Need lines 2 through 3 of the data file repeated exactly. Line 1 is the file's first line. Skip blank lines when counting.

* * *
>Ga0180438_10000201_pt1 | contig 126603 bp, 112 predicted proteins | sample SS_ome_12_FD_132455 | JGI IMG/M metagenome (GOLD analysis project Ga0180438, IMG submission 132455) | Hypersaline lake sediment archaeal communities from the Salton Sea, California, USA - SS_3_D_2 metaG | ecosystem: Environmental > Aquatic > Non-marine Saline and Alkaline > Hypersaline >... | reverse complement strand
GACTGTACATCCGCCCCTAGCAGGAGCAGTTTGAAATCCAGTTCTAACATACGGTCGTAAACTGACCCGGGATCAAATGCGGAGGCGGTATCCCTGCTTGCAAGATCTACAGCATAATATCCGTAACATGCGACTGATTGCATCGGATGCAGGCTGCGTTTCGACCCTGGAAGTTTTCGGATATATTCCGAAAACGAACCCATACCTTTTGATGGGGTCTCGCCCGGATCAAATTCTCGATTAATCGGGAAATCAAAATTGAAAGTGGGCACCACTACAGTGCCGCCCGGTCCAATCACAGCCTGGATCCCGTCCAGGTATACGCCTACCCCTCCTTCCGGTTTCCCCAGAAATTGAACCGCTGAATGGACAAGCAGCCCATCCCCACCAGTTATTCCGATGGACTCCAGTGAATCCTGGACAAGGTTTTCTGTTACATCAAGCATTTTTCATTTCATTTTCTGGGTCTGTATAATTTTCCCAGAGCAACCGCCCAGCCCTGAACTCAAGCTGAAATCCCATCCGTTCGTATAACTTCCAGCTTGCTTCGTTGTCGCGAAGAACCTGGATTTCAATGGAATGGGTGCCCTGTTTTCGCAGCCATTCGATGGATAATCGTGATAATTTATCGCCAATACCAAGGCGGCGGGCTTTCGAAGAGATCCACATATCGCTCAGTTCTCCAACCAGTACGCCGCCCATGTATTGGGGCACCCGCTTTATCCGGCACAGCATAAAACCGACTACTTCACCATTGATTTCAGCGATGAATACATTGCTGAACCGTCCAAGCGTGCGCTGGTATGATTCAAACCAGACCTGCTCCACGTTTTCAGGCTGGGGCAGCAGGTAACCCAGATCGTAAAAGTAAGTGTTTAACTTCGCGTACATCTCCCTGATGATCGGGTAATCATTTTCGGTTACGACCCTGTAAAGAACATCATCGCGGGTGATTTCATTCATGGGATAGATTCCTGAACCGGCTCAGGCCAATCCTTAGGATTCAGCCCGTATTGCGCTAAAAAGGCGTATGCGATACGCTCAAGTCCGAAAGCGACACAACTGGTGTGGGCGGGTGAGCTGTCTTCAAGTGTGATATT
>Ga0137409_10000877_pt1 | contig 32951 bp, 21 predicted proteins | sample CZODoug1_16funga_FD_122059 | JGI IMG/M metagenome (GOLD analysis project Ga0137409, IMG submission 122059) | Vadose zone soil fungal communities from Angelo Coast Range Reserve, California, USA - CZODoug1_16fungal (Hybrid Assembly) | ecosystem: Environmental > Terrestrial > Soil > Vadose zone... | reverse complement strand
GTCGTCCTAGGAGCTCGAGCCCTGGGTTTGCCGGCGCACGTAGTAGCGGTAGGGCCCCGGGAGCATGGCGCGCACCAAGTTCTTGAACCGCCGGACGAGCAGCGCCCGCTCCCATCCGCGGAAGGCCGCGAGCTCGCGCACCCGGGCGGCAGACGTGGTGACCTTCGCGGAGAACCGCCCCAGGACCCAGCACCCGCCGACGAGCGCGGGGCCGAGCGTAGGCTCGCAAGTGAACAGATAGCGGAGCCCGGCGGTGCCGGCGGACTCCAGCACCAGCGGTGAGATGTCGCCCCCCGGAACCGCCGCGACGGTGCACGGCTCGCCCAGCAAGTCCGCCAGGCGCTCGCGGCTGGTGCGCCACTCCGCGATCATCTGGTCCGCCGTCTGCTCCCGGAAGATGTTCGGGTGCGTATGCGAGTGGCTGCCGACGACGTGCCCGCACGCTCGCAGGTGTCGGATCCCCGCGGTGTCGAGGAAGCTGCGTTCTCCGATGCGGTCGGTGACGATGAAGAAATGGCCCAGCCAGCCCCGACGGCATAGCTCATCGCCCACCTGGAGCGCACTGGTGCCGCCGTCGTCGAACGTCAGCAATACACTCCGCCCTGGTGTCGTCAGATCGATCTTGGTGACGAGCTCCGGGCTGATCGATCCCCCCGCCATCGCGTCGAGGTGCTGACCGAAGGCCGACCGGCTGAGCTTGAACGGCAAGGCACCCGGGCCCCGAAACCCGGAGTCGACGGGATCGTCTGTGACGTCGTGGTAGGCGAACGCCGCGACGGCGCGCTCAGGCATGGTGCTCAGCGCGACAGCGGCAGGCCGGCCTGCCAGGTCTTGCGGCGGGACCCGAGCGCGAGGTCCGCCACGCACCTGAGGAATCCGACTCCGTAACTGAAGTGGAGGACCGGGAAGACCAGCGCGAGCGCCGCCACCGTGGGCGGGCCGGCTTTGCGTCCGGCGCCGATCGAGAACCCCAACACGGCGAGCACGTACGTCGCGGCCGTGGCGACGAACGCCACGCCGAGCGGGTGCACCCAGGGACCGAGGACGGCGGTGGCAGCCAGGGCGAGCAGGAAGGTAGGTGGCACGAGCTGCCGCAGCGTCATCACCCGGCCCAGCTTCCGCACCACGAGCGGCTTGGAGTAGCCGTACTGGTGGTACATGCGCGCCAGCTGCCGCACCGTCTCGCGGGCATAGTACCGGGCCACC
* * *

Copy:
GACTGTACATCCGCCCCTAGCAGGAGCAGTTTGAAATCCAGTTCTAACATACGGTCGTAAACTGACCCGGGATCAAATGCGGAGGCGGTATCCCTGCTTGCAAGATCTACAGCATAATATCCGTAACATGCGACTGATTGCATCGGATGCAGGCTGCGTTTCGACCCTGGAAGTTTTCGGATATATTCCGAAAACGAACCCATACCTTTTGATGGGGTCTCGCCCGGATCAAATTCTCGATTAATCGGGAAATCAAAATTGAAAGTGGGCACCACTACAGTGCCGCCCGGTCCAATCACAGCCTGGATCCCGTCCAGGTATACGCCTACCCCTCCTTCCGGTTTCCCCAGAAATTGAACCGCTGAATGGACAAGCAGCCCATCCCCACCAGTTATTCCGATGGACTCCAGTGAATCCTGGACAAGGTTTTCTGTTACATCAAGCATTTTTCATTTCATTTTCTGGGTCTGTATAATTTTCCCAGAGCAACCGCCCAGCCCTGAACTCAAGCTGAAATCCCATCCGTTCGTATAACTTCCAGCTTGCTTCGTTGTCGCGAAGAACCTGGATTTCAATGGAATGGGTGCCCTGTTTTCGCAGCCATTCGATGGATAATCGTGATAATTTATCGCCAATACCAAGGCGGCGGGCTTTCGAAGAGATCCACATATCGCTCAGTTCTCCAACCAGTACGCCGCCCATGTATTGGGGCACCCGCTTTATCCGGCACAGCATAAAACCGACTACTTCACCATTGATTTCAGCGATGAATACATTGCTGAACCGTCCAAGCGTGCGCTGGTATGATTCAAACCAGACCTGCTCCACGTTTTCAGGCTGGGGCAGCAGGTAACCCAGATCGTAAAAGTAAGTGTTTAACTTCGCGTACATCTCCCTGATGATCGGGTAATCATTTTCGGTTACGACCCTGTAAAGAACATCATCGCGGGTGATTTCATTCATGGGATAGATTCCTGAACCGGCTCAGGCCAATCCTTAGGATTCAGCCCGTATTGCGCTAAAAAGGCGTATGCGATACGCTCAAGTCCGAAAGCGACACAACTGGTGTGGGCGGGTGAGCTGTCTTCAAGTGTGATATT
>Ga0137409_10000877_pt1 | contig 32951 bp, 21 predicted proteins | sample CZODoug1_16funga_FD_122059 | JGI IMG/M metagenome (GOLD analysis project Ga0137409, IMG submission 122059) | Vadose zone soil fungal communities from Angelo Coast Range Reserve, California, USA - CZODoug1_16fungal (Hybrid Assembly) | ecosystem: Environmental > Terrestrial > Soil > Vadose zone... | reverse complement strand